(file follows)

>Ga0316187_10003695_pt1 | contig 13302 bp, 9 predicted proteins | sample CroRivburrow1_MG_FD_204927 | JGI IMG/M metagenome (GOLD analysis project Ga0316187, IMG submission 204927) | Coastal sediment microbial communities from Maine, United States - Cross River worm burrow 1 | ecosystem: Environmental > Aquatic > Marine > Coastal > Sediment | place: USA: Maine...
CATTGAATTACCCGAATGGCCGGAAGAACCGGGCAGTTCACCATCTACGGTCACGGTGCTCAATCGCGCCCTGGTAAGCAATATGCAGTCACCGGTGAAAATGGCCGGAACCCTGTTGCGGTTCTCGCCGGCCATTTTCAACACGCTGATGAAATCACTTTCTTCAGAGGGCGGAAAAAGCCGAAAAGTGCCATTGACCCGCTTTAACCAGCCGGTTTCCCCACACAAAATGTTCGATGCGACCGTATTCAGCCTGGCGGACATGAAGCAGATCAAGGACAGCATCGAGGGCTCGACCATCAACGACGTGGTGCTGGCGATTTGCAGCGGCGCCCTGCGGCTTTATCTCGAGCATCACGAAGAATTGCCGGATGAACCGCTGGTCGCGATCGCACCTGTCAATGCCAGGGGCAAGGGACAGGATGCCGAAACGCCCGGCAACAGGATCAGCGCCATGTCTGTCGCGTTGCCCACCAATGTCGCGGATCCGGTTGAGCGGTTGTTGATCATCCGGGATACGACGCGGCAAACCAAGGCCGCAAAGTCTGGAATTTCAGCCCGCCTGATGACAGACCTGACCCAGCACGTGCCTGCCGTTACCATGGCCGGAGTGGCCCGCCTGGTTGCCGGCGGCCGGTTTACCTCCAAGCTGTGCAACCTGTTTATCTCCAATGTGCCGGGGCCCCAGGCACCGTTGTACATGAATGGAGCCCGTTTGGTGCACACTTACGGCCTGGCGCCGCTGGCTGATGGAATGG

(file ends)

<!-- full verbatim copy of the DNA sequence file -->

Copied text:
>Ga0316187_10003695_pt1 | contig 13302 bp, 9 predicted proteins | sample CroRivburrow1_MG_FD_204927 | JGI IMG/M metagenome (GOLD analysis project Ga0316187, IMG submission 204927) | Coastal sediment microbial communities from Maine, United States - Cross River worm burrow 1 | ecosystem: Environmental > Aquatic > Marine > Coastal > Sediment | place: USA: Maine...
CATTGAATTACCCGAATGGCCGGAAGAACCGGGCAGTTCACCATCTACGGTCACGGTGCTCAATCGCGCCCTGGTAAGCAATATGCAGTCACCGGTGAAAATGGCCGGAACCCTGTTGCGGTTCTCGCCGGCCATTTTCAACACGCTGATGAAATCACTTTCTTCAGAGGGCGGAAAAAGCCGAAAAGTGCCATTGACCCGCTTTAACCAGCCGGTTTCCCCACACAAAATGTTCGATGCGACCGTATTCAGCCTGGCGGACATGAAGCAGATCAAGGACAGCATCGAGGGCTCGACCATCAACGACGTGGTGCTGGCGATTTGCAGCGGCGCCCTGCGGCTTTATCTCGAGCATCACGAAGAATTGCCGGATGAACCGCTGGTCGCGATCGCACCTGTCAATGCCAGGGGCAAGGGACAGGATGCCGAAACGCCCGGCAACAGGATCAGCGCCATGTCTGTCGCGTTGCCCACCAATGTCGCGGATCCGGTTGAGCGGTTGTTGATCATCCGGGATACGACGCGGCAAACCAAGGCCGCAAAGTCTGGAATTTCAGCCCGCCTGATGACAGACCTGACCCAGCACGTGCCTGCCGTTACCATGGCCGGAGTGGCCCGCCTGGTTGCCGGCGGCCGGTTTACCTCCAAGCTGTGCAACCTGTTTATCTCCAATGTGCCGGGGCCCCAGGCACCGTTGTACATGAATGGAGCCCGTTTGGTGCACACTTACGGCCTGGCGCCGCTGGCTGATGGAATGG